Two years ago, the team at women’s health analytics company My.Flow started working on an age-old problem. Managing menstrual flow historically has been troublesome and hard-to-predict. Period anxiety issues range from hygiene to social discomfort to concerns about potentially fatal menstruation-related problems such as abnormal uterine bleeding and Toxic Shock Syndrome (TSS).
The eponymous my.Flow wearable includes a battery-operated wireless device, special tampons, and a smartphone app. The wireless device attaches to clothing or underwear. The tampons have no batteries or circuitry. The only difference between my.Flow tampons and normal tampons is a medical grade conductive thread that runs the length of the tampon. The conductive thread extends to become an extra long tampon tail. The end of the tampon tail is inserted into the wearable.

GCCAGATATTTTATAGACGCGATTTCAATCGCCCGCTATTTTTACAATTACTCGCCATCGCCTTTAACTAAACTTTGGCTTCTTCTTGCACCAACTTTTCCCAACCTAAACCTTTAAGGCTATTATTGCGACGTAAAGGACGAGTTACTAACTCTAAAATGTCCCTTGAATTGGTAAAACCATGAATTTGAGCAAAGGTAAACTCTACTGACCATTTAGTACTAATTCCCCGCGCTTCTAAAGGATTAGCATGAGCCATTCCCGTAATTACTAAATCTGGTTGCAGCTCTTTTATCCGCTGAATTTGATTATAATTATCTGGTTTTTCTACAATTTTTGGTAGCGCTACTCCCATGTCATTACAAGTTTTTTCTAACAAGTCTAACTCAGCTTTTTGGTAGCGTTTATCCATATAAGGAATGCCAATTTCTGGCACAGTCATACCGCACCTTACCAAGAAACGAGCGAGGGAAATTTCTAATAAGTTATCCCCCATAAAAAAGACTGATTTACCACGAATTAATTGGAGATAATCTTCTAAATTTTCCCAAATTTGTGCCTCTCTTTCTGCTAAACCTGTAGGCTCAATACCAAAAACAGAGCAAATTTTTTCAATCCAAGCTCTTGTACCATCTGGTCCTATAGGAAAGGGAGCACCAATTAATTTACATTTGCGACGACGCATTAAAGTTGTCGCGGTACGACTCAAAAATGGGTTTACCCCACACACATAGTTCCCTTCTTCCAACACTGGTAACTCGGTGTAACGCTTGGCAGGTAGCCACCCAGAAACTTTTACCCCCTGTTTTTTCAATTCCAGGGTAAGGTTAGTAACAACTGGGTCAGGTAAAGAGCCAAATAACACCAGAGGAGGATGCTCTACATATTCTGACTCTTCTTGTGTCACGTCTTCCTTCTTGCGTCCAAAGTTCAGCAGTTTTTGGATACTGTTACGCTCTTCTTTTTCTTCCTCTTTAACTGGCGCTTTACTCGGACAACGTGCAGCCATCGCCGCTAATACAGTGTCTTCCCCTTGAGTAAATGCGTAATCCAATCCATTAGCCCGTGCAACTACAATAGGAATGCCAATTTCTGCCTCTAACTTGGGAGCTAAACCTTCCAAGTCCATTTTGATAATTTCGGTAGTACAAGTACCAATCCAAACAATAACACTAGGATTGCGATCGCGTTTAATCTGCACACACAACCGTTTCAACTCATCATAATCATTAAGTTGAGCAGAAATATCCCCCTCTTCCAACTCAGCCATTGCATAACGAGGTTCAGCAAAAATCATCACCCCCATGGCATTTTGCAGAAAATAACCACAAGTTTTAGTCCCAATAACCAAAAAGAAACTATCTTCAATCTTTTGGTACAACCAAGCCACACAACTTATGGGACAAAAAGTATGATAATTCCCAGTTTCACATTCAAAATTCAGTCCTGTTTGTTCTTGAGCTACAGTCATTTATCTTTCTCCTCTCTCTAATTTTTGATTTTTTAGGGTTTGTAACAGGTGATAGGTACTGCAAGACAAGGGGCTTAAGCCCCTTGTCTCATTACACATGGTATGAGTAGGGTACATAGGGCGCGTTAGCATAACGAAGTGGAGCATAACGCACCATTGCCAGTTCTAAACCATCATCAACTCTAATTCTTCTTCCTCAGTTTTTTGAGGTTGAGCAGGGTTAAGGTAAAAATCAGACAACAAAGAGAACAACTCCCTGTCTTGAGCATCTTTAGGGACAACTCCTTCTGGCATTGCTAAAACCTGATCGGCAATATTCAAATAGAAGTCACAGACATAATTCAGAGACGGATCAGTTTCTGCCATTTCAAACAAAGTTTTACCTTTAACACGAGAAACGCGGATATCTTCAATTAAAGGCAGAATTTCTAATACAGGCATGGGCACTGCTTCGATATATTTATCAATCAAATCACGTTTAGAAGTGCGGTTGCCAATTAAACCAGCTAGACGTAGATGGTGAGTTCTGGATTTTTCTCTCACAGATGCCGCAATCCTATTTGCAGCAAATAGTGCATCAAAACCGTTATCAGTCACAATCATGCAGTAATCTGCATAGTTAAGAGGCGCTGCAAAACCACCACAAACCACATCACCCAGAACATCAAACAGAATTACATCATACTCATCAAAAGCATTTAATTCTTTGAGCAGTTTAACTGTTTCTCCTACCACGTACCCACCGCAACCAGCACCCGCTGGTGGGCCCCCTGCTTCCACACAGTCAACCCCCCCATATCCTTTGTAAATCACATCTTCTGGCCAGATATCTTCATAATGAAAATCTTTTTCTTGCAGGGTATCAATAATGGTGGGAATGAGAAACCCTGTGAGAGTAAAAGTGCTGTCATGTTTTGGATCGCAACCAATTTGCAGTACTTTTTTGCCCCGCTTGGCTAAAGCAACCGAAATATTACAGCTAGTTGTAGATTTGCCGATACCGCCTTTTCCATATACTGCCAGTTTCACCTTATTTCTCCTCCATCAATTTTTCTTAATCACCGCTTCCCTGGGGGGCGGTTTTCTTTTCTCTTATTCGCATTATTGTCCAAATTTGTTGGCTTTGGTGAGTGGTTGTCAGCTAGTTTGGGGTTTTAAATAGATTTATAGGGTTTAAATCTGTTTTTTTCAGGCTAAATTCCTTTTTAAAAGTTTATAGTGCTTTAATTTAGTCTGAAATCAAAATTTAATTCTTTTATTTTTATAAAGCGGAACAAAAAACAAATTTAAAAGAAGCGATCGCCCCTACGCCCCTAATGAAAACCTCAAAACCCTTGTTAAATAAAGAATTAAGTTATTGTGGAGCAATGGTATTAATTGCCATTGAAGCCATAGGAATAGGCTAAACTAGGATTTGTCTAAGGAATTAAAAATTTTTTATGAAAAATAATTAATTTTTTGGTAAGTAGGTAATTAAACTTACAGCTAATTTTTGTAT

According to the company, the tampon monitor pairs with a smartphone via Bluetooth when it is first turned on, after which it connects automatically. The wearable monitors when the tampon reaches saturation and sends an alert to the app in the paired smartphone. Users can also track tampon saturation via the app minute-by-minute and on monthly levels. Learning about how long to leave tampons in place can be a cause of anxiety for many women from middle school on, according to my.Flow.
With my.Flow the goal is empowerment so women can learn more about how their bodies act during menstruation. The device also helps detect saturation to avoid unexpected leakage. While toxic shock syndrome is not as prevalent as it once was, the wearable not only can alert users to full saturation but also remove another source of anxiety. The my.Flow company and its wearable have received multiple awards and recognition. Still in development, a my.Flow prototypes are currently in testing, with no announced launch date.